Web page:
What does the absence of a nuclei mean for an RBC?

Nothing, that's the RBC's normal state of affairs.

RBC are long-lived, but as they don't have a nucleus, they can't replicate


Coagulation necrosis:

  1. Most typically occurs in the CNS
  2. Appears as dry, layered exudate
  3. Features preservation of cell outlines

Coagulation necrosis:

3.  Features preservation of cell outlines


Liquefactive necrosis:

  1. Most typically occurs in the CNS
  2. Appears as dry, layered exudate
  3. Features preservation of cell outlines

Liquefactive necrosis:

1. Most typically occurs in the CNS


Caseation necrosis:

  1. Most typically occurs in the CNS
  2. Appears as dry, layered exudate
  3. Features preservation of cell outlines

Caseation necrosis:

2. Appears as dry, layered exudate


Define anisocytosis


This is from her "unknowns" word cloud, from Lab 2 CCAs.  Not sure if we need to know these for this class, but better safe than sorry.

Anisocytosis means that cells are of unequal size.  Typically used in reference to RBC's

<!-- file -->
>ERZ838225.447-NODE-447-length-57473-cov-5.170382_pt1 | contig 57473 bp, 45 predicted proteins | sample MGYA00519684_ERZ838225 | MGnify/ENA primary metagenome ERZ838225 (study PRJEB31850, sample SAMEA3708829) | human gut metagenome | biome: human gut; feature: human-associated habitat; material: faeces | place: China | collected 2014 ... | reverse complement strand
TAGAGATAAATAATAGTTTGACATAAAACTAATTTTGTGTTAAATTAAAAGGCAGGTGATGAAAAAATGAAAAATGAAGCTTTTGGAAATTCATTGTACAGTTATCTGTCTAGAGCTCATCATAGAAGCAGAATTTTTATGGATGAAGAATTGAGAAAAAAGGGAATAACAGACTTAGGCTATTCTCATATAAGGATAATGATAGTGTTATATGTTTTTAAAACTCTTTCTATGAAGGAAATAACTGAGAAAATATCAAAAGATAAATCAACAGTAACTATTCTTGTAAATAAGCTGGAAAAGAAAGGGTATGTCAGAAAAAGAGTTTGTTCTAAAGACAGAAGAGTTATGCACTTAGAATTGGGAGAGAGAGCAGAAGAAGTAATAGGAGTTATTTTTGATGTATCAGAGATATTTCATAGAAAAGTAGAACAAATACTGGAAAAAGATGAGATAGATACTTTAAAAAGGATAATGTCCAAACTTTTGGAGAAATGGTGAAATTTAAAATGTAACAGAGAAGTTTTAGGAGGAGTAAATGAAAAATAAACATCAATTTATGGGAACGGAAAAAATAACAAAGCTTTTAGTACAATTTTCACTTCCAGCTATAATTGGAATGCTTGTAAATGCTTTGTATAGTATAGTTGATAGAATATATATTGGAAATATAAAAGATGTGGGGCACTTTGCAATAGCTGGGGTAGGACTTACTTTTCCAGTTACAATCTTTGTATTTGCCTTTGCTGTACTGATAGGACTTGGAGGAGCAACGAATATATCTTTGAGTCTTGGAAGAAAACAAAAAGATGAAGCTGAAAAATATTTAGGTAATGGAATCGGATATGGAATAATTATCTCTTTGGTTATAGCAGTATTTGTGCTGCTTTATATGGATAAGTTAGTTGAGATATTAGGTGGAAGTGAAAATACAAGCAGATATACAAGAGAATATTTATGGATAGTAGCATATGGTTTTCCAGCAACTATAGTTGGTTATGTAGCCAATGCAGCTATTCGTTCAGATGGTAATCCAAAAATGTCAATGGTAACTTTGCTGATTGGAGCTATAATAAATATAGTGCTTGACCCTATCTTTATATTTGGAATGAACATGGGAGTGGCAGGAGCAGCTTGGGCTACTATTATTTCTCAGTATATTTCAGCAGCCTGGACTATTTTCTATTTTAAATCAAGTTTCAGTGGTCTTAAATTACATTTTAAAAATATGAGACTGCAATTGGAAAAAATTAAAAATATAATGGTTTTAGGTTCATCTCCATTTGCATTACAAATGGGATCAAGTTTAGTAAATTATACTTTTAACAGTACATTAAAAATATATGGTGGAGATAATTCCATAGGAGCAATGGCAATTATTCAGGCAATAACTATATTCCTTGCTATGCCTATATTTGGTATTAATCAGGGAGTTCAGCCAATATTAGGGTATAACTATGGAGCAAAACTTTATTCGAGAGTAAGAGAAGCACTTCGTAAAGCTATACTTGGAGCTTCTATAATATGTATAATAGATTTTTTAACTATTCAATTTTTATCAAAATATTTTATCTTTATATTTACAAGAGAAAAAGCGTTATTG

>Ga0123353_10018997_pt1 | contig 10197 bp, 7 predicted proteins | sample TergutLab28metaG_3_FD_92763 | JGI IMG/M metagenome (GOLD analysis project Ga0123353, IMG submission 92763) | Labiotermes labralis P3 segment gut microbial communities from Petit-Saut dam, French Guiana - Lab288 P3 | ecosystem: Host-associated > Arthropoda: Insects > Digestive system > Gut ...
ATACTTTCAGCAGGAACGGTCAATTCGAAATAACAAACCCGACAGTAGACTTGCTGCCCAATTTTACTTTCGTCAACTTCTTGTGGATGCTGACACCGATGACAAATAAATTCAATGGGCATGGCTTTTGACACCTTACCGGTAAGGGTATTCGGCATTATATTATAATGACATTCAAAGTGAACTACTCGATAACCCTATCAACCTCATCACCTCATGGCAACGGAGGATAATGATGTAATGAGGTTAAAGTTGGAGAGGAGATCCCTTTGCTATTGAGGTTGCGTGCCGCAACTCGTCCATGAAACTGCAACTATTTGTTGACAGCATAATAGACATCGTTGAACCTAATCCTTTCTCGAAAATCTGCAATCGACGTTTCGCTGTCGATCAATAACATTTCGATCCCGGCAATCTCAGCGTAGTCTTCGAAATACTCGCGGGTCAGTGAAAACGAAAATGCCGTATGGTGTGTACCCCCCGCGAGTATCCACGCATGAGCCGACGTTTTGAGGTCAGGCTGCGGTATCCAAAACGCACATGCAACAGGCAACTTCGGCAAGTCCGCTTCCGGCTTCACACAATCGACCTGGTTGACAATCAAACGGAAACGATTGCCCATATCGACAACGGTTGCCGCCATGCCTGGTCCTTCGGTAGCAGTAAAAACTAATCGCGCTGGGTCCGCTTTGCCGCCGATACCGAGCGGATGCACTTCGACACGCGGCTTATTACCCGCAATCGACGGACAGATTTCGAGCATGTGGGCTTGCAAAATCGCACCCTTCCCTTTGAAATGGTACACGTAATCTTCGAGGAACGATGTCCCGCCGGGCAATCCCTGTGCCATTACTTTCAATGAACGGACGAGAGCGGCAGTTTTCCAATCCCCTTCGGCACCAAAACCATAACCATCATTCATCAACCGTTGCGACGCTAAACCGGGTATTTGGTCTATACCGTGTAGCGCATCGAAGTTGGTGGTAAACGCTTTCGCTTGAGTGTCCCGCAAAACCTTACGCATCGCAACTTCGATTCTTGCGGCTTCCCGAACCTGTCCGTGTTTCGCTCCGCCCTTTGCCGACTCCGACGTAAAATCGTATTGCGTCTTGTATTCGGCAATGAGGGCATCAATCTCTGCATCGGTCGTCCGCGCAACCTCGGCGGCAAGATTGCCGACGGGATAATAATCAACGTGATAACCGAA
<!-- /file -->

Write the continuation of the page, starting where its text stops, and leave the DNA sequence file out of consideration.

Define hemosiderosis

This is from her "unknowns" word cloud, from Lab 2 CCAs.  Not sure if we need to know these for this class, but better safe than sorry.

Hemosiderosis is a form of iron overload disorder resulting in the accumulation of hemosiderin.

Hemosiderin is an iron-storage complex. It is always found within cells (as opposed to circulating in blood) and appears to be a complex of ferritin, denatured ferritin and other material. The iron within deposits of hemosiderin is very poorly available to supply iron when needed. Hemosiderin can be identified histologically with "Perls' Prussian-blue" stain. In normal animals, hemosiderin deposits are small and commonly inapparent without special stains. Excessive accumulation of hemosiderin is usually detected within cells of the mononuclear phagocyte system (MPS) or occasionally within epithelial cells of liver and kidney.


Define cholestasis

This is from her "unknowns" word cloud, from Lab 2 CCAs.  Not sure if we need to know these for this class, but better safe than sorry.

Cholestasis is a condition where bile cannot flow from the liver to the duodenum. The two basic distinctions are an obstructive type of cholestasis where there is a mechanical blockage in the duct system that can occur from a gallstone or malignancy, and metabolic types of cholestasis which are disturbances in bile formation that can occur because of genetic defects or acquired as a side effect of many medications.


Define petechial

This is from her "unknowns" word cloud, from Lab 2 CCAs.  Not sure if we need to know these for this class, but better safe than sorry.